The SEER-Medicare data lack sufficient detail to determine the reasons underlying the observed variation in adherence. The principle advantage of using SEER-Medicare data is that it portrays, in broad brush strokes, an overview of radiation oncology treatment delivery to older Americans. Follow-up studies using more detailed sources of data may drill down to determine reasons for underlying variation. The variation we observed has several plausible explanations. Patients may receive care in settings which may differ in their capacity to deliver high quality care.27 This may relate to the geographic distribution of facilities with advanced technologies and patients’ ability to access to them.28 Because all patients in our cohort had Medicare insurance, financial access barriers are a less likely source of variation. Nonetheless, financial hurdles above and beyond insurance (such as co-payments, transportation costs, or time spent away from work) may present challenges for some patients.
We observed widely different adherence to the follow-up measure. The RAND report specifies that at least 2 follow-up visits be completed by the treating physician in the first post treatment year.10, 11 However, while only one-third of patients consistently follow-up with their radiation oncologists, 80% of patients follow-up with either their radiation oncologists or urologists, suggesting that urologists are playing an active role in caring for patients who receive radiotherapy. We also found that two-thirds of patients had follow-up visits with their radiation oncologists at least once in the year following therapy. Perhaps, following radiotherapy, radiation oncologists triage patients back to referring urologists. It is also possible that patients prefer to maintain their care relationships with both referring urologists and treating radiation oncologists. In addition, urologists and treating radiation oncologists may have a cooperative approach to follow-up visits that incorporates both specialties.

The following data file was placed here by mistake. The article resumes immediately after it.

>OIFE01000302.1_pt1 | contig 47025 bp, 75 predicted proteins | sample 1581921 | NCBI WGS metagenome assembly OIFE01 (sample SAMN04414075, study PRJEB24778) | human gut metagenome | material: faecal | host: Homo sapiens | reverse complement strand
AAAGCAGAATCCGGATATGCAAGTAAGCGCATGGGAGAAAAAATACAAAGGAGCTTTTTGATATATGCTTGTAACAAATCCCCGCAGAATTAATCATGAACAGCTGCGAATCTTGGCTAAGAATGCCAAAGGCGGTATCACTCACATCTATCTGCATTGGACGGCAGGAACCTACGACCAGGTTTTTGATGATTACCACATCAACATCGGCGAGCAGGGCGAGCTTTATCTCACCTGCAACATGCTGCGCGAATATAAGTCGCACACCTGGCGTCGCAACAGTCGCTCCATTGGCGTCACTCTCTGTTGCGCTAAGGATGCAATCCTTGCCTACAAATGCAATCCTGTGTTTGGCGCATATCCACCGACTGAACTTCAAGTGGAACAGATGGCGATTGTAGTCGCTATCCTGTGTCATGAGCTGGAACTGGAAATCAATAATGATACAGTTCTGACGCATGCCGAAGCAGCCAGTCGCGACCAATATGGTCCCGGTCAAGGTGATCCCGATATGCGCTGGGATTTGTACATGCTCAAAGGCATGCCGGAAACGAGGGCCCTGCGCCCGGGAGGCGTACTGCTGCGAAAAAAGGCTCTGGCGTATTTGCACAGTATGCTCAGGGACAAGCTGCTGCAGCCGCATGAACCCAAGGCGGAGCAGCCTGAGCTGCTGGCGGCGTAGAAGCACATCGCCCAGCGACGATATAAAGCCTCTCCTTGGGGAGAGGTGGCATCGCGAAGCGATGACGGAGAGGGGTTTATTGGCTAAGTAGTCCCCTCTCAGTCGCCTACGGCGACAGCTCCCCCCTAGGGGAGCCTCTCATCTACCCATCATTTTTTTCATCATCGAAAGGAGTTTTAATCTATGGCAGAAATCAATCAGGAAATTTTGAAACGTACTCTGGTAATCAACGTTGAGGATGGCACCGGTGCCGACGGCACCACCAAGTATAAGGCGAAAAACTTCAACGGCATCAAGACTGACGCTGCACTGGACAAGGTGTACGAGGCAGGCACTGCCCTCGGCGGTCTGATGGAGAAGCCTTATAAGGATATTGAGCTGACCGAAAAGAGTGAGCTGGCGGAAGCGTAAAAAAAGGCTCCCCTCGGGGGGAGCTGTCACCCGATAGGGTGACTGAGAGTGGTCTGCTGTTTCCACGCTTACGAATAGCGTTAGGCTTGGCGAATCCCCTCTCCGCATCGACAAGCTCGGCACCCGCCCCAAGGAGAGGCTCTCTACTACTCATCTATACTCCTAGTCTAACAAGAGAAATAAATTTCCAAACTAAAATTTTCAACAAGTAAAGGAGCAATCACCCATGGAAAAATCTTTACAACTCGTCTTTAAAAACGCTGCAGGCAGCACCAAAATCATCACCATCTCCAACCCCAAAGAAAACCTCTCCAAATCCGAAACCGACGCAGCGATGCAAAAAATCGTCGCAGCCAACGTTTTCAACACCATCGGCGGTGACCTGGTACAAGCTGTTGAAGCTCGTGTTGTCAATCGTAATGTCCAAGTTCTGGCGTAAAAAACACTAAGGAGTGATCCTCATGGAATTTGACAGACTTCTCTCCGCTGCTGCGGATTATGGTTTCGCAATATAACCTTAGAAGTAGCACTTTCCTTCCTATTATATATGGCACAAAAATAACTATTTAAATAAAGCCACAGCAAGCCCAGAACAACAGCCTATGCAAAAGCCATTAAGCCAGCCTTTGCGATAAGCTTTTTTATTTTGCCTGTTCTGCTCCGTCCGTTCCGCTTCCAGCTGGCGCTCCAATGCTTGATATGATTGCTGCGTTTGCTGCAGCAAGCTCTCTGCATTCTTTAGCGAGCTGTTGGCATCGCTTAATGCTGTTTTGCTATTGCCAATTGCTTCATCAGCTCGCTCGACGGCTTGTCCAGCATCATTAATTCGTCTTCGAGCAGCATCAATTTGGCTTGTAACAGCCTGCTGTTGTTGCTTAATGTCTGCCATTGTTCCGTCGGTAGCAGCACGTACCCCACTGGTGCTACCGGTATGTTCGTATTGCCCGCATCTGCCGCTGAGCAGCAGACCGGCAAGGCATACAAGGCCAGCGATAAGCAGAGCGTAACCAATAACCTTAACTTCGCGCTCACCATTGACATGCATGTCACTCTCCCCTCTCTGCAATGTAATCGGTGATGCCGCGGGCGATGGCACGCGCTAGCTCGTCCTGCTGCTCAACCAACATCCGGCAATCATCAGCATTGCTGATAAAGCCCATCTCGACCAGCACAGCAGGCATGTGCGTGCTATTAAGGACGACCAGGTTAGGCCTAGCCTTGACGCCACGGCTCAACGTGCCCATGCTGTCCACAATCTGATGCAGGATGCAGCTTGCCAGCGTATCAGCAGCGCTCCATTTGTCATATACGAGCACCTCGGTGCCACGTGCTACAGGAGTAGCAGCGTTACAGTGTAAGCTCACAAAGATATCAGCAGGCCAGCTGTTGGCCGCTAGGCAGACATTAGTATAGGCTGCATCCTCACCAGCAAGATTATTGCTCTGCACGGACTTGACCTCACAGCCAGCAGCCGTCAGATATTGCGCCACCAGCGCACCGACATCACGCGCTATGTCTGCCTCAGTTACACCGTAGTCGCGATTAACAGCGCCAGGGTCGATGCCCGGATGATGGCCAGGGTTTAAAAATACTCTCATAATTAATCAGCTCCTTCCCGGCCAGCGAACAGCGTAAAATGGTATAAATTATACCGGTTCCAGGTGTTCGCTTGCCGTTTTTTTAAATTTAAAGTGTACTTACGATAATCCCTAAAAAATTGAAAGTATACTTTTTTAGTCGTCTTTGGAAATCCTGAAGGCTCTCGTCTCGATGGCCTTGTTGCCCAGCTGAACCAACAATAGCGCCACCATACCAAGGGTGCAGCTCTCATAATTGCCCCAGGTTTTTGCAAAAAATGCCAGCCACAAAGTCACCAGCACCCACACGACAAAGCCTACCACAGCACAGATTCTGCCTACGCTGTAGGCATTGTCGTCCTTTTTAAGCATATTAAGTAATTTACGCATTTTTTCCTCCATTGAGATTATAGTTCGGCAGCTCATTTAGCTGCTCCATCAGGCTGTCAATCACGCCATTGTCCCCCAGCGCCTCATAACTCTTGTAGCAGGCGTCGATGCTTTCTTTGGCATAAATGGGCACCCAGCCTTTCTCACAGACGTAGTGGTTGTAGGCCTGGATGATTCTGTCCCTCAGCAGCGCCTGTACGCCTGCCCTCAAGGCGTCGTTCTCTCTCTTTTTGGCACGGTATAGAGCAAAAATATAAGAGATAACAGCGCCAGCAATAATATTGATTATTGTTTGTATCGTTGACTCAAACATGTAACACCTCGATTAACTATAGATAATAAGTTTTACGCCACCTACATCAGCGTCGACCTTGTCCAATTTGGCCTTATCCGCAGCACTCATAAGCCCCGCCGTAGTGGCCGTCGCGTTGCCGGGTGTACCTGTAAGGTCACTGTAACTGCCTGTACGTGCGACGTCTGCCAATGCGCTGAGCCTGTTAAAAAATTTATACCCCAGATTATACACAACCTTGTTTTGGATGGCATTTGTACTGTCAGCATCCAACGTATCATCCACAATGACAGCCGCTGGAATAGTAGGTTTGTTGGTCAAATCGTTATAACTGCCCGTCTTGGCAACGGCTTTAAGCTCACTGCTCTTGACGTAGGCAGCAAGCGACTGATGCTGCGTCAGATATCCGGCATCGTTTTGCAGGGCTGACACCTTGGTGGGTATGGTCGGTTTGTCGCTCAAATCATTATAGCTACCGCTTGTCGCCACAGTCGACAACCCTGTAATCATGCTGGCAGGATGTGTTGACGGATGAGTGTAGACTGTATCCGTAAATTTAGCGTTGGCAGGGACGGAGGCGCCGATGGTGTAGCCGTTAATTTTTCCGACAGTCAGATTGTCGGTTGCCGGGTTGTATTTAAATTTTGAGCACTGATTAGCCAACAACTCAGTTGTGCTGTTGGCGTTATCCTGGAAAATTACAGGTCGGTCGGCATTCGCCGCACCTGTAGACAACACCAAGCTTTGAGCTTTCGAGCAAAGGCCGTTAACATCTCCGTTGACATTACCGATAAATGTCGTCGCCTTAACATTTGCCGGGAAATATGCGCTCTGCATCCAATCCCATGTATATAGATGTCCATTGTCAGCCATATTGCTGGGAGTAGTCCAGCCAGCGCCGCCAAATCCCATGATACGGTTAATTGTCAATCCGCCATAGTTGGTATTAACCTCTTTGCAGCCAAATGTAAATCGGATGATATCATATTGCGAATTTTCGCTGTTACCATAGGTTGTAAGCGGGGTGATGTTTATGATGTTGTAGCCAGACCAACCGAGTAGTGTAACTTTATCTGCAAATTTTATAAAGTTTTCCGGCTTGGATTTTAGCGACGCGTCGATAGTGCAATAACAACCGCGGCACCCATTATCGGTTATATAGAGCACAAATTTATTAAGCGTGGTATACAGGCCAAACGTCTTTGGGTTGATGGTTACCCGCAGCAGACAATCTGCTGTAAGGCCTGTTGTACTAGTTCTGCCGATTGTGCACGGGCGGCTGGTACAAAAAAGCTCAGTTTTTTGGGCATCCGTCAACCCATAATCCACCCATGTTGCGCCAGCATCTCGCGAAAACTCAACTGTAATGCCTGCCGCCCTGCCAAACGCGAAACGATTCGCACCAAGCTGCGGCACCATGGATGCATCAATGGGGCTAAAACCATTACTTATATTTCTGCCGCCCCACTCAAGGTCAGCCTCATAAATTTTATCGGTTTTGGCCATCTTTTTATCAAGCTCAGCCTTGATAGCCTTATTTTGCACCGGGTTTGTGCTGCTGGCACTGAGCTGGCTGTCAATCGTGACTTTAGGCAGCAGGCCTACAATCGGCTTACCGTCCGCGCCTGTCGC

Multidisciplinary care is important and likely beneficial to men after radiotherapy for prostate cancer. Yet, patients may also gain from maintaining follow-up with their radiation oncologists, who have particular training in evaluating and managing the potential long-term toxicities of radiotherapy. Whether care quality or outcomes differ among patients followed by referring urologists compared to treating radiation oncologists is uncertain and cannot be ascertained from our data. It is clear that observed practice patterns deviate from the RAND metric specifying two follow-up visits by treating radiation oncologists. As a result, greater awareness of follow-up in the radiation oncology community may be required.29 Furthermore, in view of the prevalence of “shared care” models between urologists and radiation oncologists, the quality metric itself merits clarification.
This work augments the emerging literature examining the RAND-proposed quality measures for localized prostate cancer.12, 30 One study assessed RAND measures for 168 men at a single academic institution and found generally high adherence.12 However, the investigators were unable to measure adherence to the technical measures of radiotherapy despite extensive review of electronic data and medical charts. Often, radiotherapy documentation is stored within outpatient radiotherapy departments or stand-alone facilities, separate from inpatient hospital documentation and not consistently included in patient charts. We found that important, specific technical measures of radiotherapy quality can be assessed for large numbers of patients using administrative claims data. Nonetheless, challenges in accessing radiotherapy documentation could be alleviated by developing standardized treatment summaries that include appropriate quality metrics and become part of patients’ permanent medical records.